Equatorial coordinates (Right ascension and Declination) are given for two equinoxes 1950 (Besselian coordinates al1950, de1950) and 2000 (Julian coordinates al2000, de2000). Most of published coordinates are B1950 coordinates. Conversion to J2000 has been made according to the "Merits Standards" published in the U.S. Naval Observatory Circular (1983). For computer use, coordinates are expressed as decimal values (hours to 0.00001 and degrees to 0.0001 for Right Ascension and Declination, respectively). The standard deviation of coordinates is generally not known. Thus we are using a flag ipad to tell if the standard deviation is smaller than 10 arcsec or not. We collected systematically accurate coordinates in literature (see Paturel et al. 1989). Recently, we added accurate coordinates directly obtained from images stored in LEDA (Paturel et al. 1996) and from COSMOS database (Rousseau et al. 1996). Among the 100872 galaxies 69165 have accurate coordinates (69 percent).
Galactic coordinates l2, b2 are calculated (in degrees to ) from al1950 and de1950 using the coordinates of the galactic pole al1950(pole) = 12.81667 de1950(pole) = 27.4000 and the coordinates of the origin al1950(origin) = 17.70667 de1950 (origin) = -28.9167 according to Blaauw et al. (1960). These galactic coordinates are used to estimate the galactic extinction ag converted to Burstein-Heiles system (Burstein & Heiles 1984) from the relationship given in the Second Reference Catalog (de Vaucouleurs et al. 1976; p32, rel. 22; hereafter RC2). In fact, for galactic latitude the difference between both systems is negligibly small (except for the zero point difference of 0.20 mag due to the fact that Burstein-Heiles give no absorption at the galactic pole). In Fig. 1 (click here) the difference between ag from RC2 and from Burstein-Heiles is plotted vs. the galactic latitude.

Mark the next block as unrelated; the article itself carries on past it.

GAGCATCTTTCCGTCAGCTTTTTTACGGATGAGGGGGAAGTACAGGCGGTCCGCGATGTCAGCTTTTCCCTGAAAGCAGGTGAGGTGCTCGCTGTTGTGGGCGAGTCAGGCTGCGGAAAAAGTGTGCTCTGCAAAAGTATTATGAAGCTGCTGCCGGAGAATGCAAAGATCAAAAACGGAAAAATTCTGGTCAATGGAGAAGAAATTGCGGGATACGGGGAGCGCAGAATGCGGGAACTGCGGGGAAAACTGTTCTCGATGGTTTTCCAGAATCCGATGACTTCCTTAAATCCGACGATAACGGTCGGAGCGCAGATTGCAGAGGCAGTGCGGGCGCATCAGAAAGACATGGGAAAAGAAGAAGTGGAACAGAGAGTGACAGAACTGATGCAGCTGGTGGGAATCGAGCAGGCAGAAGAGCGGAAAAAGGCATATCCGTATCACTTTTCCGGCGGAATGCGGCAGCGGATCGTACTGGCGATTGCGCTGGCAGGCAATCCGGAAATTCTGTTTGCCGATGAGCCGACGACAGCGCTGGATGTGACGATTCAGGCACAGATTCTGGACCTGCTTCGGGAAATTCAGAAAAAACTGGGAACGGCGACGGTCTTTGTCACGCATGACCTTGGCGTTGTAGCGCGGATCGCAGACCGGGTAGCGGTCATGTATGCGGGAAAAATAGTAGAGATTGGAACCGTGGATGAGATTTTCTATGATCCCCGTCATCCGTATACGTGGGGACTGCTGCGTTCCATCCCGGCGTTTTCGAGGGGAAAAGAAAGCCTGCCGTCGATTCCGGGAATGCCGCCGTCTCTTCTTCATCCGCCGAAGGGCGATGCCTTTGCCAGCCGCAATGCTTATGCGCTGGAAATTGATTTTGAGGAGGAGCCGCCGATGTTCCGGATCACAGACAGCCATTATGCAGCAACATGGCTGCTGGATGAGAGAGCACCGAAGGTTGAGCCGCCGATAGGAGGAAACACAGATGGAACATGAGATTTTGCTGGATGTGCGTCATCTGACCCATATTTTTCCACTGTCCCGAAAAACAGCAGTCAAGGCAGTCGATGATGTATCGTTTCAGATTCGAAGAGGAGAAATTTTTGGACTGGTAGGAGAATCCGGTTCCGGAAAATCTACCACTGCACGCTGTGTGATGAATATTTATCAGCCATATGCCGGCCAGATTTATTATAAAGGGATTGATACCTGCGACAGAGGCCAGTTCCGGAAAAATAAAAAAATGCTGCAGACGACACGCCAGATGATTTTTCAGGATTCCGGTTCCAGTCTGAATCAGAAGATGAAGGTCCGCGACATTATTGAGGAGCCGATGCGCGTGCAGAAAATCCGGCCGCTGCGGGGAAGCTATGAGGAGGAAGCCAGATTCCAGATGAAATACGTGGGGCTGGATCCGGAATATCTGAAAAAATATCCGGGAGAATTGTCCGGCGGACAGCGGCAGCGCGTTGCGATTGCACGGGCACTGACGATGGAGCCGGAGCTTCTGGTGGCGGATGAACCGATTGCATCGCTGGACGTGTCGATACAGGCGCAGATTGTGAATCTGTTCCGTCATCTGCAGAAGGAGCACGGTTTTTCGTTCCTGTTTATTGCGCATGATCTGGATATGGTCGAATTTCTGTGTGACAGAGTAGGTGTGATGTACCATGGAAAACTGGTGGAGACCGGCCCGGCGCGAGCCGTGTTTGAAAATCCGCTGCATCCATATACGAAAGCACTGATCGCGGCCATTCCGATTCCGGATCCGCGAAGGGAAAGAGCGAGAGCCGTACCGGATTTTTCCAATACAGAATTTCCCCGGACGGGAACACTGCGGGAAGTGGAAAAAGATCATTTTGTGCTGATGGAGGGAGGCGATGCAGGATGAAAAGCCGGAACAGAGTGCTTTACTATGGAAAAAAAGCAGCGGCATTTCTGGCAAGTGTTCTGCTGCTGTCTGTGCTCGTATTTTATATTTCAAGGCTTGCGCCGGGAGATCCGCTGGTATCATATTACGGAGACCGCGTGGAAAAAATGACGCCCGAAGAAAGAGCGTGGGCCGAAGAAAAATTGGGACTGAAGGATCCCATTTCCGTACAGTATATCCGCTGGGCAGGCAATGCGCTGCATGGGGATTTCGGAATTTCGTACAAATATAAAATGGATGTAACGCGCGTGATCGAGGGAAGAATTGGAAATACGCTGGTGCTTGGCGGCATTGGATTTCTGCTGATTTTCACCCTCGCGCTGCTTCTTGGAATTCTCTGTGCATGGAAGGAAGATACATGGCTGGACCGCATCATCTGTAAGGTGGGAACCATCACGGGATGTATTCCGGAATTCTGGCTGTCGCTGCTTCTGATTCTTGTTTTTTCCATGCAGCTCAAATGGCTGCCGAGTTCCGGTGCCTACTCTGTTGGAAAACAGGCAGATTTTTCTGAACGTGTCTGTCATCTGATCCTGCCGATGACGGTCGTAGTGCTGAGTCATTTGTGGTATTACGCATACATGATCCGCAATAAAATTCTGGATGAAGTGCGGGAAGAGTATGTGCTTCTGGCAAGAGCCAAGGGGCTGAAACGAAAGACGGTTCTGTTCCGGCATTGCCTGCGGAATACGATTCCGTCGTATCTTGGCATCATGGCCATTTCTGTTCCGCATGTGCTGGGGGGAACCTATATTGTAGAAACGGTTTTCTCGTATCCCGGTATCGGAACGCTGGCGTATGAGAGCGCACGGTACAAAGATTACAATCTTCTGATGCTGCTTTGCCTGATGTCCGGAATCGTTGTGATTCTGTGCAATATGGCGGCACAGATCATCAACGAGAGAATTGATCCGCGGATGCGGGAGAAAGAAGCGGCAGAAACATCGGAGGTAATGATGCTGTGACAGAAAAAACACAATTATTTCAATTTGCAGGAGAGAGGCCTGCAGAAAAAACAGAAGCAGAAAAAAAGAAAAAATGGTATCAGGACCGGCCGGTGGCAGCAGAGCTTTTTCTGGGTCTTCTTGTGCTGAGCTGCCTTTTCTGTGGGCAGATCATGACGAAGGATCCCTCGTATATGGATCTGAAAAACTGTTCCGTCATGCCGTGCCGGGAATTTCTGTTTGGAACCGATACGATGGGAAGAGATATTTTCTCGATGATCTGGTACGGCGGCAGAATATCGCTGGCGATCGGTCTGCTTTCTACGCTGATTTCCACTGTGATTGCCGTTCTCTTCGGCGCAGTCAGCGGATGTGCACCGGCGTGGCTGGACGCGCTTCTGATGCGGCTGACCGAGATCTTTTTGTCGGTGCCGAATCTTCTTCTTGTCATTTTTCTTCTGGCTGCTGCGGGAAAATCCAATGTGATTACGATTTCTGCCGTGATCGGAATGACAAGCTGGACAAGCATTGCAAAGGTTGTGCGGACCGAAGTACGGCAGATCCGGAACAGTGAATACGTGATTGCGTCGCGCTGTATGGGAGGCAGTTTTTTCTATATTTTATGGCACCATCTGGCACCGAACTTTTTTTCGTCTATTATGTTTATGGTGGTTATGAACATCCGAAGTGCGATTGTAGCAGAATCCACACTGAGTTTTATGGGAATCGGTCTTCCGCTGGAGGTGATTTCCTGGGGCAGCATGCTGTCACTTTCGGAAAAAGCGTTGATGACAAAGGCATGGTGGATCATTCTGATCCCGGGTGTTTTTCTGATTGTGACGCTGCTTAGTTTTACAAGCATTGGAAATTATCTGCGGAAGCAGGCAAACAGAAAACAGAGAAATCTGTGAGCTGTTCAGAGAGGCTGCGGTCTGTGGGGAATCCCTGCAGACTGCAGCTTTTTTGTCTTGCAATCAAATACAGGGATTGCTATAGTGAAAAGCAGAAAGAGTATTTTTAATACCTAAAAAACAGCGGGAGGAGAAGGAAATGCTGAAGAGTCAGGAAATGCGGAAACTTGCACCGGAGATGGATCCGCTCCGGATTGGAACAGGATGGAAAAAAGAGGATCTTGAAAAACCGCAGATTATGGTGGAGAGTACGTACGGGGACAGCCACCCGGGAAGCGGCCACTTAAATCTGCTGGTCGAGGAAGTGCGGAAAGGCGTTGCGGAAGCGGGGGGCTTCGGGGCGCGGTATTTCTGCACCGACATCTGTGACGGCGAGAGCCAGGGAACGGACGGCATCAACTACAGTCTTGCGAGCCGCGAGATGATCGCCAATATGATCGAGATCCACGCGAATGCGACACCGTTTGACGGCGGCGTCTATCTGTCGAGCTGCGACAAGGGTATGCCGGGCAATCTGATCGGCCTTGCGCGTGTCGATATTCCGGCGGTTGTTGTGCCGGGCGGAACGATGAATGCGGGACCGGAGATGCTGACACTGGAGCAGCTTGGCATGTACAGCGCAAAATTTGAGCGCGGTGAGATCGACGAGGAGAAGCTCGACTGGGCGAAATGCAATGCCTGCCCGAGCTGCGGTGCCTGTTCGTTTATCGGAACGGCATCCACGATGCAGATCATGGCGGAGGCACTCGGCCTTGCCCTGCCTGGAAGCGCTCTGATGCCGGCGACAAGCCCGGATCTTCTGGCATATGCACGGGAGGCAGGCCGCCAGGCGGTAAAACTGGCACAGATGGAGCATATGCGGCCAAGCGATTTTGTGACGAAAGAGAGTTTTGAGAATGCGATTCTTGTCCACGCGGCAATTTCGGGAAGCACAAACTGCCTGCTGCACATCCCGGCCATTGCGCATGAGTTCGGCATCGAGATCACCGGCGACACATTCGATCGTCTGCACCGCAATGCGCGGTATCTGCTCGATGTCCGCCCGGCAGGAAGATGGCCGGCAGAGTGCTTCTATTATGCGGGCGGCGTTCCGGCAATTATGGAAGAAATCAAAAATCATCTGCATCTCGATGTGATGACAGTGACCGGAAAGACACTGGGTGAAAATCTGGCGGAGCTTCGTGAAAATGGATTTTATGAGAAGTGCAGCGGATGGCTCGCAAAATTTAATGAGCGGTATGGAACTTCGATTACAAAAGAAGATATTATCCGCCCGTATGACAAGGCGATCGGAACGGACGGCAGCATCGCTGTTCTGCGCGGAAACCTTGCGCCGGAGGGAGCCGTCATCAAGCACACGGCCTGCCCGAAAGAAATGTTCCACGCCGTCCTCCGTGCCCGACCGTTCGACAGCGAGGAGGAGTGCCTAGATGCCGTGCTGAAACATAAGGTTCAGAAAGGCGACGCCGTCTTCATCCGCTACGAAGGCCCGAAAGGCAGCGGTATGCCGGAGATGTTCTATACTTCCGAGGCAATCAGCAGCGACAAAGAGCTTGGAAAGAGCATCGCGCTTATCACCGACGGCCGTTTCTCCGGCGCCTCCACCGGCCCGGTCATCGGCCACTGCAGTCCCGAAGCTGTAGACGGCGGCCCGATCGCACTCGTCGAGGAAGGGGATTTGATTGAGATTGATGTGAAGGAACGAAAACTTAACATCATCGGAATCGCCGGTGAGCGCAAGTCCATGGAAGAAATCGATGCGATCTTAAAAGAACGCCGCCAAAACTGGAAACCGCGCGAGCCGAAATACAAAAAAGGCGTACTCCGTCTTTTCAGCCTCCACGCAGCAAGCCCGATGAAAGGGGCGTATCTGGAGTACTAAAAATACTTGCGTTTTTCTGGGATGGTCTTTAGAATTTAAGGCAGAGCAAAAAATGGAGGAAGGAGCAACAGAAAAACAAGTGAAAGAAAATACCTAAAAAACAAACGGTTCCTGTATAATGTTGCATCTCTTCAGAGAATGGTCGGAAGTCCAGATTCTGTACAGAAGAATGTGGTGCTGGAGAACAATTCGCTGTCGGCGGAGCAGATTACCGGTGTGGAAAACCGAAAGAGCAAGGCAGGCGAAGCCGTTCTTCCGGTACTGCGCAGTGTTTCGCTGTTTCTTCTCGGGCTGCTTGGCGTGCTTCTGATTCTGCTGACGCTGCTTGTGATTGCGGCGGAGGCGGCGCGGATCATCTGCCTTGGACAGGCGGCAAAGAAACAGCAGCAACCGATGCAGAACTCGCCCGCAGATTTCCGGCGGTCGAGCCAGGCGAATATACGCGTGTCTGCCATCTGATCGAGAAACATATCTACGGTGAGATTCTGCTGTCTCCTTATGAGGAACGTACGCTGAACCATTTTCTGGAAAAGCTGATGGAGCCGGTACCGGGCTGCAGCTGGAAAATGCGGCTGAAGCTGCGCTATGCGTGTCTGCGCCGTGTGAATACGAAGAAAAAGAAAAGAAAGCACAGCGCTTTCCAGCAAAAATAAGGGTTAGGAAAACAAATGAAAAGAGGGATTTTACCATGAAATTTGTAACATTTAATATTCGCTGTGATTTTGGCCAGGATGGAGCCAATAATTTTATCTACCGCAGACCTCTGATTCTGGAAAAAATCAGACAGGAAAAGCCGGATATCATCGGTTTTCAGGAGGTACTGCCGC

Figure 1: Difference of galactic extinction from RC2 and Burstein-Heiles vs. the absolute value of the galactic latitude
The conversion from RC2- to BH-system is the following:
and if :
The galactic extinction is higher than the one predicted by RC2 formula for low galactic latitude (). The adopted galactic extinction is ag=ag(BH)+0.20, where ag(BH) is calculated from Rel. 1 and Rel. 2.
Supergalactic coordinates sgl, sgb are calculated (in degrees to ) from l2, b2 using the coordinates of the supergalactic pole l2(pole) = 47.37 deg b2(pole) = 6.32 deg and the coordinates of the origin l2(origin) = 137.37 deg; b2(origin) = 0 deg according to de Vaucouleurs et al. (1976).